In addition to being a great repository of long lost videos and concert footage, YouTube was always a great place to find embarrassing footage of your favorite stars. There was a wasted Britney sputtering gibberish in a hotel room; there was Hasselhoff sloshed and sorting through a hamburger; Paula Abdul clearly off her rocker on morning news…
But with the sale of YouTube to Google, thus folding it under a massive corporate umbrella, how much longer can we expect these gems that humanize our heroes? Ok, nobody considers Paula Abdul a hero, but you get my drift.
A search today of “Beyonce Falls” leads me to believe our days are numbered. Notice that fan footage of Ms. Knowles face planting at a recent Orlando show has been removed from YouTube by dint of a “copyright claim by Sony BMG.” Copyright to what? Beyonce hitting the floor? The video I attempted to view was all of 13 seconds so I think any claim to the music could be written off as fair use. So why has YouTube caved? Because Big Business helps Big Business.
I’ve been checking out Google Gadgets lately and most of them are neat, but generally useless, little tools for your desktop. The Touring Gadget might just be on to something though.
The description says that it periodically scans your hard drive for music and then synchs up with JamBase to find tour dates for all found artists. You can have it search your hometown or any city of your choosing and it will list shows within 50 miles. Pretty clever.
Unfortunately, I haven’t tried it because you have to have Google Desktop 4 or above installed and I have enough third-party shit on my machine for now. Check it out for yourself if you have Google Desktop and let us know what you think.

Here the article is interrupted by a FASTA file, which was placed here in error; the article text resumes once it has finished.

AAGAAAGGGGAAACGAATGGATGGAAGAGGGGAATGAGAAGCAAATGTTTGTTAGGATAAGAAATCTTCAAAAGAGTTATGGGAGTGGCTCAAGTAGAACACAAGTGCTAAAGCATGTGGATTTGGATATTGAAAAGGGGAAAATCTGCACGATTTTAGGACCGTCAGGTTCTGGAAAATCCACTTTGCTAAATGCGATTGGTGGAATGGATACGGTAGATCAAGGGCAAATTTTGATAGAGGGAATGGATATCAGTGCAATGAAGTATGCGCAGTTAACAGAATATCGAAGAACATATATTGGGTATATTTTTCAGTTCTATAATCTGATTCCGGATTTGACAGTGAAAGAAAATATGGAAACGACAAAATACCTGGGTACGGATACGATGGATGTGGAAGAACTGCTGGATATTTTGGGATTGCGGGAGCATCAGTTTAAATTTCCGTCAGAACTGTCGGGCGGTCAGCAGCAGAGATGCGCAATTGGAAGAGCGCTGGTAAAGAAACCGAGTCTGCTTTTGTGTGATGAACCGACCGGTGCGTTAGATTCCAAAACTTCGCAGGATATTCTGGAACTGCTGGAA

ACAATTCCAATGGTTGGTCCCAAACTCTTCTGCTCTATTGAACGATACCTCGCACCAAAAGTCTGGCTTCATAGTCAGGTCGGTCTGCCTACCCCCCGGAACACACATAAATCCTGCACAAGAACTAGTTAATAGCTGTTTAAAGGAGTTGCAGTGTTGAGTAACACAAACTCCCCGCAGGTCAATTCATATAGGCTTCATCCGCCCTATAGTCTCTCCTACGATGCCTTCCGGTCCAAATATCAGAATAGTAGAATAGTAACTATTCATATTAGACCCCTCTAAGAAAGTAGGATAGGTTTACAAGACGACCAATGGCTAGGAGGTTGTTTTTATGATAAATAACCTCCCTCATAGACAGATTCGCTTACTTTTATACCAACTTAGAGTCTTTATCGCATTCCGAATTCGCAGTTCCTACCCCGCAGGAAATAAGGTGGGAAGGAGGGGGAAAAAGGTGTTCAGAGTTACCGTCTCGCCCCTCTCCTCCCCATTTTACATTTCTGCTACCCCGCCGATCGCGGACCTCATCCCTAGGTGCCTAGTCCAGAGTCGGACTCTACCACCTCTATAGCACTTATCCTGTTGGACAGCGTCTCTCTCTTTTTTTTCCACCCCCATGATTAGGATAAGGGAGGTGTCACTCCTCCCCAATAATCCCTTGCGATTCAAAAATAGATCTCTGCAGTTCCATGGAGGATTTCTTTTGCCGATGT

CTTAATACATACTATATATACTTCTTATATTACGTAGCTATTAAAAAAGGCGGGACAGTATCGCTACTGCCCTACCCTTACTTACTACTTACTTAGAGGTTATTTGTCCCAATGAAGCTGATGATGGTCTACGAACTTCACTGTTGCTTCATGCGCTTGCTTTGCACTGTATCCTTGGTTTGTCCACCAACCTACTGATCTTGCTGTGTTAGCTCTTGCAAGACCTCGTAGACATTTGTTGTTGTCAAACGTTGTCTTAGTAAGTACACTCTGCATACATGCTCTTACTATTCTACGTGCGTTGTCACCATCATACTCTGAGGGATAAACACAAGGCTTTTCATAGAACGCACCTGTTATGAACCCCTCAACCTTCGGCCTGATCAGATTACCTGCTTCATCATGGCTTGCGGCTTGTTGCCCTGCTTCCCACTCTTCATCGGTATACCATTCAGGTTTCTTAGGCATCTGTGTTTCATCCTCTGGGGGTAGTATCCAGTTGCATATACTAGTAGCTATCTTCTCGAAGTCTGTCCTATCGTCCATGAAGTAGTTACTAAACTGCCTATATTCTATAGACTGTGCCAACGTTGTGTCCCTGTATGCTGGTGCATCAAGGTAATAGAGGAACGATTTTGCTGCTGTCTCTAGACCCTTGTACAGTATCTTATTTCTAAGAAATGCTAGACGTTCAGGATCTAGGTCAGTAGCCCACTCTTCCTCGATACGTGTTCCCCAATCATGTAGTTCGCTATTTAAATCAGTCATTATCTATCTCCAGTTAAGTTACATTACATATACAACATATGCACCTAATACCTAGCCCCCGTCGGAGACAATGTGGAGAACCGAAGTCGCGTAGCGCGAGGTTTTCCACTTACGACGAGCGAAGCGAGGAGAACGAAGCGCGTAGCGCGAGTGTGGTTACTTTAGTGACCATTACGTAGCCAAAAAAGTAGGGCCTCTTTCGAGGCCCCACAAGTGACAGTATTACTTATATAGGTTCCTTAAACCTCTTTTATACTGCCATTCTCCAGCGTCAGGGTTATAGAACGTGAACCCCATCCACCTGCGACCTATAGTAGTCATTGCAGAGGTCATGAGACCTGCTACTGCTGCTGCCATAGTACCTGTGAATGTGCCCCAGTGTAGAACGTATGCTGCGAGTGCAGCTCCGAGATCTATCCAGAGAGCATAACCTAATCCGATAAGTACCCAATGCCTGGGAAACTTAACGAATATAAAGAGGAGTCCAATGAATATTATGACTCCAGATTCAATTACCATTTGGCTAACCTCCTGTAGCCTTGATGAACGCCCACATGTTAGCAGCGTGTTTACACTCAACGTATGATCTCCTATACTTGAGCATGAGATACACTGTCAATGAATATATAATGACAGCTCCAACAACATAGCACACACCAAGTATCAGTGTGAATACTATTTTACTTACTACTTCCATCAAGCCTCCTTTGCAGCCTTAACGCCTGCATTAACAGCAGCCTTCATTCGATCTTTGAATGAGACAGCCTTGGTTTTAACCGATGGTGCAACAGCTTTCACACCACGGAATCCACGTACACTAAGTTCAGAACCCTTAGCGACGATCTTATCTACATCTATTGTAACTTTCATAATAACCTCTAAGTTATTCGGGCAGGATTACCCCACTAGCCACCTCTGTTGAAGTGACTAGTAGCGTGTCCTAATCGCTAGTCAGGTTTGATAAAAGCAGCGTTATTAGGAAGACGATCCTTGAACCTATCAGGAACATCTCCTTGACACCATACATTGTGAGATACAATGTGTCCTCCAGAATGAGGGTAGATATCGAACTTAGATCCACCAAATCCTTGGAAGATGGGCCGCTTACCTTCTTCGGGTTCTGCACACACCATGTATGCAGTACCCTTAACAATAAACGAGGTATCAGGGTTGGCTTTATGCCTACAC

Last year, just before Google bought YouTube, Warner Music announced a deal with YouTube to provide videos in exchange for a slice of the advertising revenue.
I had complete forgotten about this until I was looking for video links for Neil Young’s Massey release and stumbled across a couple uploaded by a YouTube user by the name of warnerbrosrecords who has uploaded all kinds of great shit in the past month (as well as a bunch of plain old shit).
• The deal was an investment, not a licensing agreement, meaning all that cash the labels got they don’t actually need to share with the artists they always claim they’re trying to protect. This was done on purpose.
• While Google and YouTube have apparently put $500 million in escrow to deal with copyright lawsuits from smaller players, handing over cash to the labels came with a promise that the labels wouldn’t sue YouTube for at least six months.
• At the same time, they would sue other players in the space — which we’ve already seen from Universal Music.
Add it all up, and you get the music labels effectively taking a bribe to cause trouble for Google/YouTube video competitors, ignoring YouTube to let it grow for a while, and pocketing all of the money without giving it back to the artists they supposedly represent.
So you’ve probably heard that Google is acquiring YouTube “for $1.65 billion in stock, the highest price yet paid for a consumer-generated media site.” This is potentially very interesting. We’ll have to wait to see whether this move legitimizes YouTube or delegitimizes Google.
It all depends on how Google deals with the issue of copyright infringment. Which will force Google to challenge its informal corporate motto, “Don’t be evil.” No matter what Google does, one side is going to see them evil. If they crack down hard on users who post music videos or “Daily Show” clips, everyone like us is going to think they’re evil. If they take the same laissez-faire attitude that YouTube took, the copyright owners are going to they’re evil. They can’t win.
This handy exploitation of Google lets you search the Web for mp3s of just about anyone. It sounds better than it is though as any dope could do a simple Google search and get the same result. But it’s an interesting concept that does all the variants of those searches for you. Via MeFi.